CCE Theses and Dissertations

Date of Award


Document Type


Degree Name

Doctor of Philosophy in Information Systems (DISS)


College of Engineering and Computing


Maxine S. Cohen

Committee Member

Yair Levy

Committee Member

Ling Wang


The overall security posture of information systems (IS) depends on the behaviors of the IS users. Several studies have shown that users are the greatest vulnerability to IS security. The proliferation of smartphones is introducing an entirely new set of risks, threats, and vulnerabilities. Smartphone devices amplify this data exposure problem by enabling instantaneous transmission and storage of personally identifiable information (PII) by smartphone users, which is becoming a major security risk. Moreover, companies are also capitalizing on the availability and powerful computing capabilities of these smartphone devices and developing a bring-your-own-device (BYOD) program, which makes companies susceptible to divulgence of organizational proprietary information and sensitive customer information. In addition to users being the greatest risk to IS security, several studies have shown that many people do not implement even the most basic security countermeasures on their smartphones. The lack of security countermeasures implementation, risky user behavior, and the amount of sensitive information stored and transmitted on smartphones is becoming an ever-increasing problem.

A literature review revealed a significant gap in literature pertaining to smartphone security. This study identified six socio-cognitive factors from the domain of traditional computer security which have shown to have an impact on user security behaviors and practices. The six factors this study identified and analyzed are mobile information security self-efficacy, institutional trust, party trust, and awareness of smartphone risks, threats, and vulnerabilities and their influence on smartphone security practices and behaviors. The analysis done in this research was confirmatory factor analysis (CFA) – structural equation modeling (SEM). The goal of this study was to cross-validate previously validated factors within the context of traditional computer security and assess their applicability in the context of smartphone security. Additionally, this study assessed the influential significance of these factors on the security behaviors and practices of smartphone users.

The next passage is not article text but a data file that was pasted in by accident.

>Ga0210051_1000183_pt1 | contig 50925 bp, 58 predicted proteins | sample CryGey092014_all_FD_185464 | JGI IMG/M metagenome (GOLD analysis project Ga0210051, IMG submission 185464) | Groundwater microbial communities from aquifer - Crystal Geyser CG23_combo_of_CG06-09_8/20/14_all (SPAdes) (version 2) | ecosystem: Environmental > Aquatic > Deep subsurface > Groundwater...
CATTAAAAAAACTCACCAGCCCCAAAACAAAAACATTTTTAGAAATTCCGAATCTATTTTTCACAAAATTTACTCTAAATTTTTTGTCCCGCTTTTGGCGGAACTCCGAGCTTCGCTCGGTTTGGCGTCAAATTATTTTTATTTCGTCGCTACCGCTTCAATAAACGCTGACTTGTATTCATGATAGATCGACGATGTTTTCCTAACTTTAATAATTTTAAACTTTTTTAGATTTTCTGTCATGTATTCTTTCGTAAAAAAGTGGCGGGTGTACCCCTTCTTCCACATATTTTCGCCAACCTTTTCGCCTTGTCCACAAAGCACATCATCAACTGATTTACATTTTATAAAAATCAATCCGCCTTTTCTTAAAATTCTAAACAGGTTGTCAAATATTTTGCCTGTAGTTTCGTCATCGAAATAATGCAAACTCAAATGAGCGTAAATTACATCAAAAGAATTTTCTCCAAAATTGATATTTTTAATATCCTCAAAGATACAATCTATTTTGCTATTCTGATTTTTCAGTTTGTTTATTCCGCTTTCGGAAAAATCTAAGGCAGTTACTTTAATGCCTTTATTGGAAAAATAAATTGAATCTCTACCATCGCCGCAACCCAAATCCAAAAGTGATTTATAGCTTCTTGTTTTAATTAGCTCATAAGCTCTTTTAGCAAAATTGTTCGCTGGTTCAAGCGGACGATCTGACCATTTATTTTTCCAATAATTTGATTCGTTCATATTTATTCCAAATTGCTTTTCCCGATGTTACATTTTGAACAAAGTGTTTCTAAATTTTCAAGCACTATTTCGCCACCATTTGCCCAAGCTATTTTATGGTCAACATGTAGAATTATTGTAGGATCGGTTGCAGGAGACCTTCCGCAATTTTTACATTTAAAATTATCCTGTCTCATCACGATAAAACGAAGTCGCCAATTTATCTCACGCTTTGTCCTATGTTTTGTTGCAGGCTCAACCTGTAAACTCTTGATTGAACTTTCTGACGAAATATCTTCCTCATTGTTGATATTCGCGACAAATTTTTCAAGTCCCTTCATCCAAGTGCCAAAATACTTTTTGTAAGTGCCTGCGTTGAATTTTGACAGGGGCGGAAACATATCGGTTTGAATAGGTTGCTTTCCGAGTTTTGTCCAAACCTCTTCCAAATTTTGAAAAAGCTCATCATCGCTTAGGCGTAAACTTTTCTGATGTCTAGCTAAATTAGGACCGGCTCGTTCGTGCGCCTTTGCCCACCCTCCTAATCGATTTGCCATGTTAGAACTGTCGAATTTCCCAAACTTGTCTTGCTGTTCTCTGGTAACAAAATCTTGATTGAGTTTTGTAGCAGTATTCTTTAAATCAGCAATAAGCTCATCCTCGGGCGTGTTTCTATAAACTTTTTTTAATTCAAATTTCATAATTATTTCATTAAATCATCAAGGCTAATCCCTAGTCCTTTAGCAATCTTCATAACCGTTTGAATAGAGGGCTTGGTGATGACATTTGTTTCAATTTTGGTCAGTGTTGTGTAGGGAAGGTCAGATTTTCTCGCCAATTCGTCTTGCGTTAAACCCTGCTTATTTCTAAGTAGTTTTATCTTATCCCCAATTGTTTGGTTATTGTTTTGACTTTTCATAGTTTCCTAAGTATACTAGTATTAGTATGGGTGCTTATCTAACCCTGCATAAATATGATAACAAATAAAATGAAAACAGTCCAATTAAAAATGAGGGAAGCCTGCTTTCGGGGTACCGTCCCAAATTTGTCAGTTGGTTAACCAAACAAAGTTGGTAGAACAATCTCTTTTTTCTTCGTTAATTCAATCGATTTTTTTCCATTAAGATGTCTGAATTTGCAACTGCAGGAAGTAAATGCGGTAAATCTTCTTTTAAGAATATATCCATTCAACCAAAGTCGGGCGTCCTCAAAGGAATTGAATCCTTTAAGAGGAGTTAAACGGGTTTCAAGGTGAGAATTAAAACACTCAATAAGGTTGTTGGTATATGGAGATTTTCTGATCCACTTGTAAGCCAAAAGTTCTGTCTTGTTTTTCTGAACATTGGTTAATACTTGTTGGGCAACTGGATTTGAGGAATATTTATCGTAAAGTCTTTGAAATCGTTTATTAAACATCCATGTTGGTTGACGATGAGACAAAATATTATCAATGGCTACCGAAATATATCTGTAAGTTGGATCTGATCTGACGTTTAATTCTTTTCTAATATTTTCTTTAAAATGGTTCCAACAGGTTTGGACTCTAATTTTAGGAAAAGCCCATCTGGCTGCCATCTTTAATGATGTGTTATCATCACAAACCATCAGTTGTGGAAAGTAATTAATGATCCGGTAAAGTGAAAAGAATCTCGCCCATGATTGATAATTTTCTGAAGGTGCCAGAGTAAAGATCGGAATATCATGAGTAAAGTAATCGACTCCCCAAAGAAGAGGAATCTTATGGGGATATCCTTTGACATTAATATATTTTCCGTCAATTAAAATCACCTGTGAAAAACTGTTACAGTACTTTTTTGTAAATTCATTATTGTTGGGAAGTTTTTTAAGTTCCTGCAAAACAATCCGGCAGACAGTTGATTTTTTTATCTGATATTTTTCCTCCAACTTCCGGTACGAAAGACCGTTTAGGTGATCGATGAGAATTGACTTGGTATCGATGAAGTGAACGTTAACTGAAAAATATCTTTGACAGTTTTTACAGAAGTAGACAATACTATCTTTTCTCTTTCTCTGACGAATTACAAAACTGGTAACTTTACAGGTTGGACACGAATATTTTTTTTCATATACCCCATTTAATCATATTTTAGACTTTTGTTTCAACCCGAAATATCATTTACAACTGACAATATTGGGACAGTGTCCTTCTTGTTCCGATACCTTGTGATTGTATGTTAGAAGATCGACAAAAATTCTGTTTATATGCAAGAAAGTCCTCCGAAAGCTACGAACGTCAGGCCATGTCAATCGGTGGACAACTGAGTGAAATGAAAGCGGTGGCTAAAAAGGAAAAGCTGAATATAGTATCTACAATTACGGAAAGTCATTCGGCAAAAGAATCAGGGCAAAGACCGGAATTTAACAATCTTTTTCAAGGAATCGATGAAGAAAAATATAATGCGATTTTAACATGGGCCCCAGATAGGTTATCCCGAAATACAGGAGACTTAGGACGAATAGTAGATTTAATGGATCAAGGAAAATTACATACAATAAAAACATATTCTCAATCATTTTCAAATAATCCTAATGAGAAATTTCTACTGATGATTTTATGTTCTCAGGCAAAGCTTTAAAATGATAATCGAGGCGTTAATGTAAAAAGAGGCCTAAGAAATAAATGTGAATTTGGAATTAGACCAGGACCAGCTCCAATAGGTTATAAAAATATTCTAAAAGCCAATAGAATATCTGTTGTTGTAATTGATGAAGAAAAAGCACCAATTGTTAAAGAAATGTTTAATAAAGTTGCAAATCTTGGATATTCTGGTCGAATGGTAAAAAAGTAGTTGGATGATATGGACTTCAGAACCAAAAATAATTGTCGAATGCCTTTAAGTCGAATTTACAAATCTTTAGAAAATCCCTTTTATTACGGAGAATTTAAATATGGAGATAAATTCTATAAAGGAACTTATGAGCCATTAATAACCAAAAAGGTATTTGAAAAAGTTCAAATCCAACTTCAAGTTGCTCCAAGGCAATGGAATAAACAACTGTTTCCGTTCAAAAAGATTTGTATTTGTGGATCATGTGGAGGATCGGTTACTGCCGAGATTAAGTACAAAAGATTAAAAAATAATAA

This study used a Web-based survey and was distributed to approximately 539 users through Facebook® and LinkedIn® social media outlets which resulted in 275 responses for a 51% response rate. After pre-analysis data screening was completed, there were a total of 19 responses that had to be eliminated due to unengaged responses and outliers leaving 256 responses left to analyze. The results of the analysis found that vulnerability awareness, threat awareness, and risk awareness are interrelated to one another which all in turn had significance in predicting self-efficacy, security practices, and behaviors. This intricate relationship revealed in this study indicates that a user has to have an increased awareness in all three categories of awareness before they can fully understand how to protect themselves. Having an increased awareness in one category does not impact the overall security posture of the user and that risk, threat, and vulnerability awareness all work together. Another interesting find was that as risk awareness increased the less the smartphone users protected themselves. This finding warrants additional research to investigate why the user is more averse to risk, and willing to accept the risk, despite their increased awareness. Finally, institutional trust and party trust was found not to have any significance on any of the factors.

These findings should give smartphone users and organizations insight into specific areas to focus on in minimizing inappropriate security behaviors and practices of smartphone users. More specifically, users and organizations need to focus on educating users on all three factors of threats, risks, and vulnerabilities in order for there to have any impact on increasing self-efficacy and reducing inappropriate security behaviors and practices.